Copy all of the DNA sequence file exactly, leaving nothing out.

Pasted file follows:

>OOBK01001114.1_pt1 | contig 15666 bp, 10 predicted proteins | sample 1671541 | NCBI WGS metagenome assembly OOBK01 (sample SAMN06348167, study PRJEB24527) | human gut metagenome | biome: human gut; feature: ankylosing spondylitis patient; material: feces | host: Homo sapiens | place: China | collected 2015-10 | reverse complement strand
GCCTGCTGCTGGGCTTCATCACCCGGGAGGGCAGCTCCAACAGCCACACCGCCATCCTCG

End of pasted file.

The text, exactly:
>OOBK01001114.1_pt1 | contig 15666 bp, 10 predicted proteins | sample 1671541 | NCBI WGS metagenome assembly OOBK01 (sample SAMN06348167, study PRJEB24527) | human gut metagenome | biome: human gut; feature: ankylosing spondylitis patient; material: feces | host: Homo sapiens | place: China | collected 2015-10 | reverse complement strand
GCCTGCTGCTGGGCTTCATCACCCGGGAGGGCAGCTCCAACAGCCACACCGCCATCCTCG